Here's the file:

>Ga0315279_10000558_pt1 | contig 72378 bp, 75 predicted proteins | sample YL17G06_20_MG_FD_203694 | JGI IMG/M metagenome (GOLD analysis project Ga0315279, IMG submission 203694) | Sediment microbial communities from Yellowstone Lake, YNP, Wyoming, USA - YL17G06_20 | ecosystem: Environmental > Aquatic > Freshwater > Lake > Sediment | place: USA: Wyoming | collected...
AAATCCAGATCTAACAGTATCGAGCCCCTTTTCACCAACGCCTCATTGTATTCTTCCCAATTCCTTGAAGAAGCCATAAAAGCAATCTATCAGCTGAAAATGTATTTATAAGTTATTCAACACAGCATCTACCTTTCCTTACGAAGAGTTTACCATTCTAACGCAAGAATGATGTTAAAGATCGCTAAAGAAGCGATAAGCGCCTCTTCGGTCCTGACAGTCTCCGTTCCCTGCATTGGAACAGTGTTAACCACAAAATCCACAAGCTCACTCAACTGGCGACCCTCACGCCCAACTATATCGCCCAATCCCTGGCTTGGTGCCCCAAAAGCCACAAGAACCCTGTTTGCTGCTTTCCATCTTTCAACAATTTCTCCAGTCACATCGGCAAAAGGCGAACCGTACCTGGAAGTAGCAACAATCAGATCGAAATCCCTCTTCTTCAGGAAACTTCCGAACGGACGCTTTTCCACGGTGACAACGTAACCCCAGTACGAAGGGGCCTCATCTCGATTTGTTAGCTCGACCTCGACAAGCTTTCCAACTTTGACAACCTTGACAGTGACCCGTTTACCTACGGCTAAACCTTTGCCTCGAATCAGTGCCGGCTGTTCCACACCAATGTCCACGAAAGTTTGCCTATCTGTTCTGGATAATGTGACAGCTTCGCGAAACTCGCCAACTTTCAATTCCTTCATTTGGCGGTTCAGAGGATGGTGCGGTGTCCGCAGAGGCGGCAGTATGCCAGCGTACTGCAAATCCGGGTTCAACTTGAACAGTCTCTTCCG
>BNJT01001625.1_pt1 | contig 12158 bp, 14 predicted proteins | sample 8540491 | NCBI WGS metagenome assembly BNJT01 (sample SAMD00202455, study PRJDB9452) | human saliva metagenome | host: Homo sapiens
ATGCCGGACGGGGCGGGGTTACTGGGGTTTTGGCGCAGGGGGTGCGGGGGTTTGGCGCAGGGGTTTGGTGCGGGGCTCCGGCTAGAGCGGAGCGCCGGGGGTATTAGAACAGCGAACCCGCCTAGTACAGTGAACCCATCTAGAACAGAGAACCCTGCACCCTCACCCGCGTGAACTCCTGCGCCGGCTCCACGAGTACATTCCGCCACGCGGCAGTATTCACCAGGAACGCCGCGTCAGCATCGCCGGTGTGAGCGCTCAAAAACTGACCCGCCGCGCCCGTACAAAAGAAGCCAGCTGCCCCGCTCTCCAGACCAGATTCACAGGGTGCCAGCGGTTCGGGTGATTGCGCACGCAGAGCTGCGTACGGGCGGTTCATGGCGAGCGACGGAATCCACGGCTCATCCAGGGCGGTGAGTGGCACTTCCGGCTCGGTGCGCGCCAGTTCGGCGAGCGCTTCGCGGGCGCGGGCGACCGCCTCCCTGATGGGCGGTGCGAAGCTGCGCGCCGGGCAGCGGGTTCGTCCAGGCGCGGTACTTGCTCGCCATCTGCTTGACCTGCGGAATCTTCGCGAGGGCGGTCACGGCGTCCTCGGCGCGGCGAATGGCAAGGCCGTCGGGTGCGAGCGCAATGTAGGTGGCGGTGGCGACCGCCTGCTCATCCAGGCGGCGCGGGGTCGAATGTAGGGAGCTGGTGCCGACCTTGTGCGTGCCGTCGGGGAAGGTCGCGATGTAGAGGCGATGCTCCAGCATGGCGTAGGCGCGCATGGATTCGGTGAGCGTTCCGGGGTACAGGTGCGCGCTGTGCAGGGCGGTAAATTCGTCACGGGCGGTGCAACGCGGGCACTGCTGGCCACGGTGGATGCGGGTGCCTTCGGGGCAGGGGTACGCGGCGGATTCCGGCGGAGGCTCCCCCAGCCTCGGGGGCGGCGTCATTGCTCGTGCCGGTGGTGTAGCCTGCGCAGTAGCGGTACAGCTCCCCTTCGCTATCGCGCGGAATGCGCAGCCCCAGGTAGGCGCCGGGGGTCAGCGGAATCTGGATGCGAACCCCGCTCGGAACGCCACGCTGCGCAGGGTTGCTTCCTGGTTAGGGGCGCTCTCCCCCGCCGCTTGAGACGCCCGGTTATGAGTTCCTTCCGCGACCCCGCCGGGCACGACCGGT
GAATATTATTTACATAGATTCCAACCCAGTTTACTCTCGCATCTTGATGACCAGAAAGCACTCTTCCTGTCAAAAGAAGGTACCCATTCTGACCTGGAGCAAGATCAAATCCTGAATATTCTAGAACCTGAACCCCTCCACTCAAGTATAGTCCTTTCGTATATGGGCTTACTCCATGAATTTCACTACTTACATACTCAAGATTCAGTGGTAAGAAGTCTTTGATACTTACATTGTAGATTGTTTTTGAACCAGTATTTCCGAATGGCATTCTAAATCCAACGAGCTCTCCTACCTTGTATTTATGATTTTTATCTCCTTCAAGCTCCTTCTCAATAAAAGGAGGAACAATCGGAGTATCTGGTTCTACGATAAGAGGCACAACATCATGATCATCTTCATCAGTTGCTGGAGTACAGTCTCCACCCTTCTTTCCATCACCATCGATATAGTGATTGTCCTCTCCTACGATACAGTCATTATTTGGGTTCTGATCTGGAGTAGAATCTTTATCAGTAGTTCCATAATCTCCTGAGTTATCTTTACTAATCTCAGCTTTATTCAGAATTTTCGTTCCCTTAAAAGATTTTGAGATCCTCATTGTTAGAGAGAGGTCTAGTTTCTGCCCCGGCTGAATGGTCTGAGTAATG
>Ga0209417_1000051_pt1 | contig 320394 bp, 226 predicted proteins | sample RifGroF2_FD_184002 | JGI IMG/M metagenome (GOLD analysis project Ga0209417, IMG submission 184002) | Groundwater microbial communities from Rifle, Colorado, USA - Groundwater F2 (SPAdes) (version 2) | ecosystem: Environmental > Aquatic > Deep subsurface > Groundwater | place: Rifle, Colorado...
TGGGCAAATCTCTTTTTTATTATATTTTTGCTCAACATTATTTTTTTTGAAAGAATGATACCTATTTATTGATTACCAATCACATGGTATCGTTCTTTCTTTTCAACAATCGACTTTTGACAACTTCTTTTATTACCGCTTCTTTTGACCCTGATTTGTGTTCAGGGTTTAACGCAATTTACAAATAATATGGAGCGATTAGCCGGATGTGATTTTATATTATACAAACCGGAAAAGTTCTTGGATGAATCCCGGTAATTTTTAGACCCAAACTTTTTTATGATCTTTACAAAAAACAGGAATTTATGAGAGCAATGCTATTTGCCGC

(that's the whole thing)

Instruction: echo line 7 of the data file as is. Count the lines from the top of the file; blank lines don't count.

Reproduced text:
TGGGCAAATCTCTTTTTTATTATATTTTTGCTCAACATTATTTTTTTTGAAAGAATGATACCTATTTATTGATTACCAATCACATGGTATCGTTCTTTCTTTTCAACAATCGACTTTTGACAACTTCTTTTATTACCGCTTCTTTTGACCCTGATTTGTGTTCAGGGTTTAACGCAATTTACAAATAATATGGAGCGATTAGCCGGATGTGATTTTATATTATACAAACCGGAAAAGTTCTTGGATGAATCCCGGTAATTTTTAGACCCAAACTTTTTTATGATCTTTACAAAAAACAGGAATTTATGAGAGCAATGCTATTTGCCGC